A Gift from Sir Klaus

           A blanket of crisp, white snow lay over the dwarven village of Everstone. Icicles hung from pine branches and glistened in the morning sun.  Throughout the village young and old alike labored to prepare the sumptuous food and glorious decorations needed for the upcoming Yule celebration.  A giant fir tree, overflowing with decorations and candles, would stand in the common room of Dvalin's pub, and the women of the village would provide more cakes, cookies, and candies than three villages could ever eat.  There would be music and dancing, and presents would be exchanged between friends. 

            Lim and Adella and Thorin raced down the lane toward the pub and were soon joined by Birla and Thekk.  Together they hurried toward the pub.  Past Rathsvith's shop.  Past Finna's store.  Past Hanar's house.  To slide to a halt as Otnit stepped onto the lane in front of them.

            Otnit wasn't any bigger than Thorin, but there was something about him that was just plain scary.  At least, the other children thought so.  Adults looked at his blonde hair, blue eyes, and rosy cheeks and thought he was perfect.  If they only knew...

            “Where're you going?”  he asked in his snotty voice.

            “To the pub,” Adella replied, balling her fists.

            “I heard everybody's gonna be there, but I've got better things to do.”

            The group watched as Otnit took off between Ynara's house and Durin's garden and left deep footprints in the pristine snow.

            “I'll bet he's up to no good,” Thorin muttered.

            “Who cares,” Thekk replied.  “I wanna see tree.”

            “Me, too,” said Birla.  “Let's go.”

 

            Otnit dove into the hedgerow and waited for others to pass.  Let them go and see the stupid tree.  He was going to sneak into Ynara's and get some of the gingerbread cookies he could smell baking.

            Silence descended as the other children moved away.  Otnit counted to fifty to be sure no one was coming back, then he crept toward the back door of her cottage.  He pressed his ear to the banded boards and listened for Ynara's shuffling steps and incessant singing.  He heard nothing.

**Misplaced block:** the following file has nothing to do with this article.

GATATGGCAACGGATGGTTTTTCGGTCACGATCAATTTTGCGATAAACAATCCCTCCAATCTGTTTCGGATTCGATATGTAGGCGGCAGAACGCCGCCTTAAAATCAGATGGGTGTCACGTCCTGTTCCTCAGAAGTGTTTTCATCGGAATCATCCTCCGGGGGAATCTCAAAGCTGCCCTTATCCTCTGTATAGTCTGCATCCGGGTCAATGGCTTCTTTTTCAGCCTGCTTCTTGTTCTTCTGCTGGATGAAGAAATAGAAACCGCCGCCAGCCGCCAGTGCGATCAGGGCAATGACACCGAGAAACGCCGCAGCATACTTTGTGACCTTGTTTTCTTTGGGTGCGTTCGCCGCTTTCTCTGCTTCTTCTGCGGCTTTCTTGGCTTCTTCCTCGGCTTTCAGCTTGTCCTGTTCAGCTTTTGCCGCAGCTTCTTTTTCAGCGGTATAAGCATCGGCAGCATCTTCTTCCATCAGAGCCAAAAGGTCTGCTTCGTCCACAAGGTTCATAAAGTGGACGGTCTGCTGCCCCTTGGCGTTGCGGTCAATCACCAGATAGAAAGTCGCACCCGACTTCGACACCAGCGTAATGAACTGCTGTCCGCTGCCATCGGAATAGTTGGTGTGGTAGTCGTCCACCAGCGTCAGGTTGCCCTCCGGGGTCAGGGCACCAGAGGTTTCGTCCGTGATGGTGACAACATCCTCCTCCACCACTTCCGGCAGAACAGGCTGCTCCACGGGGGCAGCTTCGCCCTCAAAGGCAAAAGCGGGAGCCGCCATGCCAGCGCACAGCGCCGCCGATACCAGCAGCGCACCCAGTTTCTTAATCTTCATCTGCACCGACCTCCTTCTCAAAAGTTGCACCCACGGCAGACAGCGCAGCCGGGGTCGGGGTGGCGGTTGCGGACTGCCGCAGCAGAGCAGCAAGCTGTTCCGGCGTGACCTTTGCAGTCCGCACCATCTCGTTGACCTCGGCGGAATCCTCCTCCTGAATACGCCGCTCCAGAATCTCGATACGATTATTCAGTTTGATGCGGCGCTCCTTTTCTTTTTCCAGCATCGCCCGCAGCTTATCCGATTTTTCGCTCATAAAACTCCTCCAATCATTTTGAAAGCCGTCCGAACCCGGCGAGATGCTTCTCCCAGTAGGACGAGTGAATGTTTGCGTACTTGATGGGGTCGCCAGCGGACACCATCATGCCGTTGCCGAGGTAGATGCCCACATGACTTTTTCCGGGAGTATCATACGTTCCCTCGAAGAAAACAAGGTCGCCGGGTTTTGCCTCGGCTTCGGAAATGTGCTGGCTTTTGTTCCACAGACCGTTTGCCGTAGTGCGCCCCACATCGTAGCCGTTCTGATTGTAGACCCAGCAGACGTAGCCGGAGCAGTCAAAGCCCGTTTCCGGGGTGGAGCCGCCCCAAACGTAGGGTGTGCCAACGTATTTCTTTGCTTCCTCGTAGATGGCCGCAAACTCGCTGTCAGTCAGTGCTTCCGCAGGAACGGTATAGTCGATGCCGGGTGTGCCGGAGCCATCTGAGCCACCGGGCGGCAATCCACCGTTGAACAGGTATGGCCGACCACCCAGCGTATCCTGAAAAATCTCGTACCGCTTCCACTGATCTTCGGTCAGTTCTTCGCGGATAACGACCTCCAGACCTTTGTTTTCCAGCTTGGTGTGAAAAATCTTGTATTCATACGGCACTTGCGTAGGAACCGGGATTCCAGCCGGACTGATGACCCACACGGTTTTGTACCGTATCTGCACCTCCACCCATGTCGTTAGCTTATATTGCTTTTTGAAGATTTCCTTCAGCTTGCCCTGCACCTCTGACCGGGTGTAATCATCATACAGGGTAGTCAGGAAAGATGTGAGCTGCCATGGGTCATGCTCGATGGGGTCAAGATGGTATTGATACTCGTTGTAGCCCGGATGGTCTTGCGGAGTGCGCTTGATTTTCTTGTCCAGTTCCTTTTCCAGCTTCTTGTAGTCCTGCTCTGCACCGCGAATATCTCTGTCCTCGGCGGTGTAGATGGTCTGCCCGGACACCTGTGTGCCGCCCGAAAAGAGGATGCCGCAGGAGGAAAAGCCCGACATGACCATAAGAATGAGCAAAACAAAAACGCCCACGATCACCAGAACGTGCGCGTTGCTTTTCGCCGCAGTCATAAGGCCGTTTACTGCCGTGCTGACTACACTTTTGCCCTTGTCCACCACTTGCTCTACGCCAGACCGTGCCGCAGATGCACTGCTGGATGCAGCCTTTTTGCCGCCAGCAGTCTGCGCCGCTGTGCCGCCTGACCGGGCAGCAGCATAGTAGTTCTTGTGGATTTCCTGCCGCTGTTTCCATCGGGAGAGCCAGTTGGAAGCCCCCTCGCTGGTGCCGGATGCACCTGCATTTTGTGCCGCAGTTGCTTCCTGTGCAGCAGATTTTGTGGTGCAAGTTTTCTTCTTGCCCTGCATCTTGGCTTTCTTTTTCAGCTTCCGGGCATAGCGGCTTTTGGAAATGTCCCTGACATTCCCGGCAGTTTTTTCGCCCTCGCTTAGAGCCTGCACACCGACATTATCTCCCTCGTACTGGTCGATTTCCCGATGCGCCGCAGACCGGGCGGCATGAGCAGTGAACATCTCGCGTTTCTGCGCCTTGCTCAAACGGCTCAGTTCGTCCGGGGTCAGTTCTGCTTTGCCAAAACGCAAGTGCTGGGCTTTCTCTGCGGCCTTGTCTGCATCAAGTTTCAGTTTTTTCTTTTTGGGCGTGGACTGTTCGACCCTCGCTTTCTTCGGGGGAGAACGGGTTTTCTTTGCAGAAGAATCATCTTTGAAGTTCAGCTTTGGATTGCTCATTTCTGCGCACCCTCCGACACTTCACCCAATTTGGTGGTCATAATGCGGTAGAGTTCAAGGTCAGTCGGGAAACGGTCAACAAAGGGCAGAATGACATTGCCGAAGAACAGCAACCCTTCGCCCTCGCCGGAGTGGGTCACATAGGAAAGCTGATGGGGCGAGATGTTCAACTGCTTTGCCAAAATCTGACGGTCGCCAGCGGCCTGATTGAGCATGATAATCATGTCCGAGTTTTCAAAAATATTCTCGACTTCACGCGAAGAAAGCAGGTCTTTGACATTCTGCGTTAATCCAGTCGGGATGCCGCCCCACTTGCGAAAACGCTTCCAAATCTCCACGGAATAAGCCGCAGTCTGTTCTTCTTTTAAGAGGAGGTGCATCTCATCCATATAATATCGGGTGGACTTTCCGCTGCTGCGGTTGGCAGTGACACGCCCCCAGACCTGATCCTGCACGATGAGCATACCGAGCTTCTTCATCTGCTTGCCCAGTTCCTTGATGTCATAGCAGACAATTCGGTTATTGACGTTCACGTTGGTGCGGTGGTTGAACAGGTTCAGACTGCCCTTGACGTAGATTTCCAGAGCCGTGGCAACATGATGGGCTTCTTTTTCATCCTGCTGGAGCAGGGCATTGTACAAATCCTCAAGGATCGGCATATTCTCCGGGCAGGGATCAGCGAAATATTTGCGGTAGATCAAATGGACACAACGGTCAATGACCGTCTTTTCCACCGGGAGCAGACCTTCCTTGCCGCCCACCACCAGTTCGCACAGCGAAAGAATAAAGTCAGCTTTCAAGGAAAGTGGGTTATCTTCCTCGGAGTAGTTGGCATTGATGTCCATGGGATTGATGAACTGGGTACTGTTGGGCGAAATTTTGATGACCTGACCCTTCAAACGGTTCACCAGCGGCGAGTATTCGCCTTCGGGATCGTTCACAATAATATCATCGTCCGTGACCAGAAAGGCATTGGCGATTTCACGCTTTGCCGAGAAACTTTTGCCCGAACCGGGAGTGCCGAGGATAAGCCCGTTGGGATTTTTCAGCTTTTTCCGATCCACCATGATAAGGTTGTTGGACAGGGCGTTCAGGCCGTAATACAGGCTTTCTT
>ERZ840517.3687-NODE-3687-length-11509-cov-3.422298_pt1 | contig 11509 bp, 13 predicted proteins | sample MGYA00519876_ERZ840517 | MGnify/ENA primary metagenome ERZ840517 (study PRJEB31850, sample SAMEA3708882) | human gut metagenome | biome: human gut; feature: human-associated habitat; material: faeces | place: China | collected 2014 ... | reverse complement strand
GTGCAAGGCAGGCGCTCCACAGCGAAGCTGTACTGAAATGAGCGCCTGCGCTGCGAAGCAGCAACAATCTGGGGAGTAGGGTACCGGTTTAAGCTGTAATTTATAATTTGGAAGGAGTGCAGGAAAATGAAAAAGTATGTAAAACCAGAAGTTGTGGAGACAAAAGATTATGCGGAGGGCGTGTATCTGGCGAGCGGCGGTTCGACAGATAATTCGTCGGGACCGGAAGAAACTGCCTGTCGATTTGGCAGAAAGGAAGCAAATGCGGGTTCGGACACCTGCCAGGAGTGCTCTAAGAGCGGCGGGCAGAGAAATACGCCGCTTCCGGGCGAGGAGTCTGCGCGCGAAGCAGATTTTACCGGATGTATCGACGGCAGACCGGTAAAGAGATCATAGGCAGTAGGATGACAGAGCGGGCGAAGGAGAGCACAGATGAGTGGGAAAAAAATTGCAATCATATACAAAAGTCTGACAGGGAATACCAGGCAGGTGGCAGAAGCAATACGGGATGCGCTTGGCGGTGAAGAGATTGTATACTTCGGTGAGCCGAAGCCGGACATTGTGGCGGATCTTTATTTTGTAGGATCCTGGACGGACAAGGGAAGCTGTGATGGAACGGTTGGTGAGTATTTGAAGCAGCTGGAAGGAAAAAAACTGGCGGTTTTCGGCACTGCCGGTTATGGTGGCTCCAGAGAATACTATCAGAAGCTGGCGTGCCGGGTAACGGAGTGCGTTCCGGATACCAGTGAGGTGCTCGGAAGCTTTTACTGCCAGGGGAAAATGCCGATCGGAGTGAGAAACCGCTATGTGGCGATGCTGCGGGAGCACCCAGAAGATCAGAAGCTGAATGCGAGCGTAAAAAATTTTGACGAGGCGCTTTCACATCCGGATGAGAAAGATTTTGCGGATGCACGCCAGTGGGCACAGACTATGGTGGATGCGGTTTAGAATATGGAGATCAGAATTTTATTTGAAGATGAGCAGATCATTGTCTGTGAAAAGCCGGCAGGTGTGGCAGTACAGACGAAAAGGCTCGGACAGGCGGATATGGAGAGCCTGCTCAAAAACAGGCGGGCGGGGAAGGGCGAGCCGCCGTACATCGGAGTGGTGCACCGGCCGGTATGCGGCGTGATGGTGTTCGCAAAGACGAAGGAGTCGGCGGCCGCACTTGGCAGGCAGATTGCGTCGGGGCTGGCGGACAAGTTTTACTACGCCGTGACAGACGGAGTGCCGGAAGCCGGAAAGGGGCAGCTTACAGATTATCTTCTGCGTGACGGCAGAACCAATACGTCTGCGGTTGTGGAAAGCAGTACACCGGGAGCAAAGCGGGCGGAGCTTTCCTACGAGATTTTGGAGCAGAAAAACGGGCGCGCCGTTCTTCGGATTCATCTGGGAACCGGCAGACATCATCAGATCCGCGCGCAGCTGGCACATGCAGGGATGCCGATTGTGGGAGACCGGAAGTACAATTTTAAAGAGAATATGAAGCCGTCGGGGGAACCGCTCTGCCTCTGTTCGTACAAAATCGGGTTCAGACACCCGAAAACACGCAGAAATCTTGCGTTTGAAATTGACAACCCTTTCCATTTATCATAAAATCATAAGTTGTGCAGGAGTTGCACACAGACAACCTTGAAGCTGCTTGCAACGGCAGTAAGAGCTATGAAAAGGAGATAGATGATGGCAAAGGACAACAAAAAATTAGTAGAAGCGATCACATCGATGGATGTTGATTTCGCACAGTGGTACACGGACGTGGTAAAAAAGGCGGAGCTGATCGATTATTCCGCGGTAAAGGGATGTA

Otnit gently pushed on the door, holding his breath in case it squeaked.  He peered inside to see a neat kitchen painted poppy red.  A wood-burning stove sat directly in front of him, and the scrubbed wood table in the middle of the room was laden with iced gingerbread men.

            Otnit dashed forward on fleet feet and grabbed two big handfuls of the men, knocking others into the floor in the process.  He then dashed from the house and laughed uproariously as he flew across the meadow to his own home.  There he wiped the snow from the back stoop and sat down to enjoy his booty.

            “Otnit!”

            Otnit jumped as his mother Dýrfinna called to him.  Quickly, he gobbled the rest of the cookies and wiped his hands on his trousers before standing up and entering the kitchen.

            “Where've you been?”  Dýrfinna asked.  “You were supposed to help me this morning.”

            “I'm sorry, Mommy,” Otnit responded and gave her his most pitiful, apologetic face.

            Dýrfinna ruffled his hair and smiled lovingly down at him.  “That's okay.  But I need to get these candles over to Ynara, then I've got to go to Dvalin's.  I promised Ærinndis I'd help prepare the food for tonight.  You wanna come?”

            Otnit nodded his head, but he didn't really want to go anywhere near Ynara's.

Dýrfinna knocked on Ynara's front door and was surprised when the older dwarf came to the door with tears on her wrinkled face.

            “Whatever's the matter?”  Dýrfinna asked.

Ynara wiped her eyes with the bright yellow handkerchief she kept in her apron pocket.  “Someone broke in and filched half the gingerbread men,” she whispered.  “The rest were knocked to the floor and ruined.  Now there won't be nearly enough for the celebration.”

            “Oh dear!”  Dýrfinna exclaimed.  “Would you like me to help make more?  I can't imagine why anyone would do such a horrible thing!”

            Otnit's face paled, and his hands shook.  His stomach churned as he experienced real guilt for the first time in his life.  The look on old Ynara's face wasn't nearly as funny as he'd thought it'd be.  Now he just wanted to get away from there before someone figured out he was the one who had taken the cookies.

            “Mommy, can I go play?”  Otnit asked, tugging on Dýrfinna's apron.

            “Go ahead, darling,” she said without looking down.  “Mother's gonna stay here and help Ynara replace the cookies some horrible person took.”

            Otnit's gut twisted again, then he took off across the meadow back toward his own house.  A lump formed in his throat as he remembered the hurt look in Ynara's eyes.  His mind flashed to last Yule and the mounds of brightly decorated men and women on platters up and down the tables.

            “Meow!”

            Otnit looked down to see an orange-striped tabby cat coming through the bushes.  He recognized the cat as belonging to Dalla, the baker's daughter.  She loved the ragged creature and babbled to it in that stupid baby talk she used.